This week-long workshop is designed both for experienced fortepianists and for pianists with no prior experience with historical instruments. An unusually broad selection of pianos will be available, including an 1848 Pleyel, an 1841 Bösendorfer, an 1815 Dulcken replica, a 1790s Walter replica, a 1770s Stein replica, a 1787 Broadwood square, a 1730s Florentine replica, and others. Every participant will work with each of the three teachers, and the informal atmosphere will encourage lively discussions. Performances will showcase the work of the instructors and participants. A limited number of auditors may be accepted; these individuals will be able to attend all events except private lessons but will not receive lessons or perform.
The University of North Carolina at Greensboro is known for innovative programs surrounding the piano, sponsoring the biennial “Focus on Piano Literature” symposium and offering degrees in keyboard performance at all levels that may focus on piano, organ, fortepiano, and/or harpsichord.
Accommodations will be available in comfortable, air conditioned dorms on campus, and meals may be handled “a la carte” at a large variety of local eating establishments.
If you would like to register for this workshop please contact Andrew Willis at email@example.com to see if there is still space.
As the workshop is sponsored by the Westfield Center, every participant will receive a year’s membership in the Center, which includes the current issue of the journal Keyboard Perspectives as well as reduced rates for other Westfield events.
Both Andrew Willis and David Breitman received the DMA in Eighteenth-Century Performance Practice, studying fortepiano performance with Malcolm Bilson at Cornell University. All three artists are featured on the 10-CD set of the complete Beethoven sonatas on period instruments released by CLAVES in 1995.
Malcolm Bilson has been at the forefront of the period-instrument movement for over thirty years. A member of the Cornell Music Department since 1968, he began his pioneering activity in the early 1970s as a performer on late 18th- and early 19th-century pianos. A leader in the restoration of the fortepiano to the concert stage and to recordings, he was awarded an honorary doctorate by Bard College and is a Fellow of the American Academy of Arts and Sciences. His educational videos “Knowing the Score” and “Performing the Score” elucidate issues of notation and interpretation essential to the informed performance of 18th and 19th-century music.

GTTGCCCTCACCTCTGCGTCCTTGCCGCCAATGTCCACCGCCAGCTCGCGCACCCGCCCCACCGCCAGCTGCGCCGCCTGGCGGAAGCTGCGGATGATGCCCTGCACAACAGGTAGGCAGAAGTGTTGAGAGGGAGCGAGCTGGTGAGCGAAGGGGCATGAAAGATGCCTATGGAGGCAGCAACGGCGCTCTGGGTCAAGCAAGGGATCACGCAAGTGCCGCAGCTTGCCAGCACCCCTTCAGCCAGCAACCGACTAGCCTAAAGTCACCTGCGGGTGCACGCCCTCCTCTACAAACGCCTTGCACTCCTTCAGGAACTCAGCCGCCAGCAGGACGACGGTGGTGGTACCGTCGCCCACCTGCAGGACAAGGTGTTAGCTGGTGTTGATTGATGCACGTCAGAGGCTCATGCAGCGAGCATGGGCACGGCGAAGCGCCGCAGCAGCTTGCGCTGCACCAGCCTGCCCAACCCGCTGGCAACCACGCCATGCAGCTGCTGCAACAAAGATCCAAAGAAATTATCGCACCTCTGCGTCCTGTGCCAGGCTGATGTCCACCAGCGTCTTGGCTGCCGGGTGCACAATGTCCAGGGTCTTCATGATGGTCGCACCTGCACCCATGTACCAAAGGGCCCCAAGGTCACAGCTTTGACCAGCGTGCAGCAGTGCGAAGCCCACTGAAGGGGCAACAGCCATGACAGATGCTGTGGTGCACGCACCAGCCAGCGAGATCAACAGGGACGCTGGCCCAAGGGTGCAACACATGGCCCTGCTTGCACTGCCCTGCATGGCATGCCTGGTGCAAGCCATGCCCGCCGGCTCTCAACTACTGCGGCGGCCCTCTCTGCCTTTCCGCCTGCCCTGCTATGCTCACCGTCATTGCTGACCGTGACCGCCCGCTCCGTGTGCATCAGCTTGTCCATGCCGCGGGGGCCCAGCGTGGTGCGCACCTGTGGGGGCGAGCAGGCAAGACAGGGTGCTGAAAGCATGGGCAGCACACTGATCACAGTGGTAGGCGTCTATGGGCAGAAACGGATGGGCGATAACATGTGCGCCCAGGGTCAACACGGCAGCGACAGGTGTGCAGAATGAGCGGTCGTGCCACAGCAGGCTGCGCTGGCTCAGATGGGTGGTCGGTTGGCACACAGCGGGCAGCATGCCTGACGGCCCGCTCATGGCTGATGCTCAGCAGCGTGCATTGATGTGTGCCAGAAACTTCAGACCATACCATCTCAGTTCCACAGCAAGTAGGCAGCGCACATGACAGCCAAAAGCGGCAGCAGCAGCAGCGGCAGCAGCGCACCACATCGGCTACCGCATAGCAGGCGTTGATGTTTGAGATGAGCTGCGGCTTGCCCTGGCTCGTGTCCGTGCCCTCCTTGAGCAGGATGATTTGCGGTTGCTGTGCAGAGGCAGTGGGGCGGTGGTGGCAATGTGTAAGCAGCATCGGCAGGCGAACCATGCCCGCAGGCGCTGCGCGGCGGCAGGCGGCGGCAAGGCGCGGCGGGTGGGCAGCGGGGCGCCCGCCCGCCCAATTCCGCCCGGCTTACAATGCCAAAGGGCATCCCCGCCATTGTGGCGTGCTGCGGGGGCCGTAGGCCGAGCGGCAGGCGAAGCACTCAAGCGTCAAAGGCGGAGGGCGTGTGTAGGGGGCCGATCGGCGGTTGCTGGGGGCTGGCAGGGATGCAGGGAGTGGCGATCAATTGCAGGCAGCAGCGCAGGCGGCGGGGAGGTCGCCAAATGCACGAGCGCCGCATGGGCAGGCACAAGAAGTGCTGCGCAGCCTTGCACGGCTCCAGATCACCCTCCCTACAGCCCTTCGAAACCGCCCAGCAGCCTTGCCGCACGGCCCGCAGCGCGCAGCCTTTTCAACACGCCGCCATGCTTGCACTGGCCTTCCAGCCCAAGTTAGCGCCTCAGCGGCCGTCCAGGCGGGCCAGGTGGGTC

Andrew Willis performs on pianos of all periods. He has recorded vocal and chamber music with many artists and solo works ranging from Beethoven’s “Hammerklavier” Sonata to Martin Amlin’s Sonata No. 7 (1999). A past president of the Southeastern Historical Keyboard Society, Willis holds degrees from Curtis, Temple, and Cornell and is a Professor at the University of North Carolina at Greensboro, where he directs the biennial Focus on Piano Literature.
David Breitman directs the Historical Performance Program at Oberlin, where he teaches fortepiano and clavichord. He has recorded the Mozart piano/violin sonatas with Jean-François Rivest for the Analekta label, and the Beethoven piano/violin sonatas with Elizabeth Wallfisch for Nimbus (forthcoming). He is currently working on a book, Time Travel for Pianists: How Today’s Players Can Learn from Yesterday’s Instruments.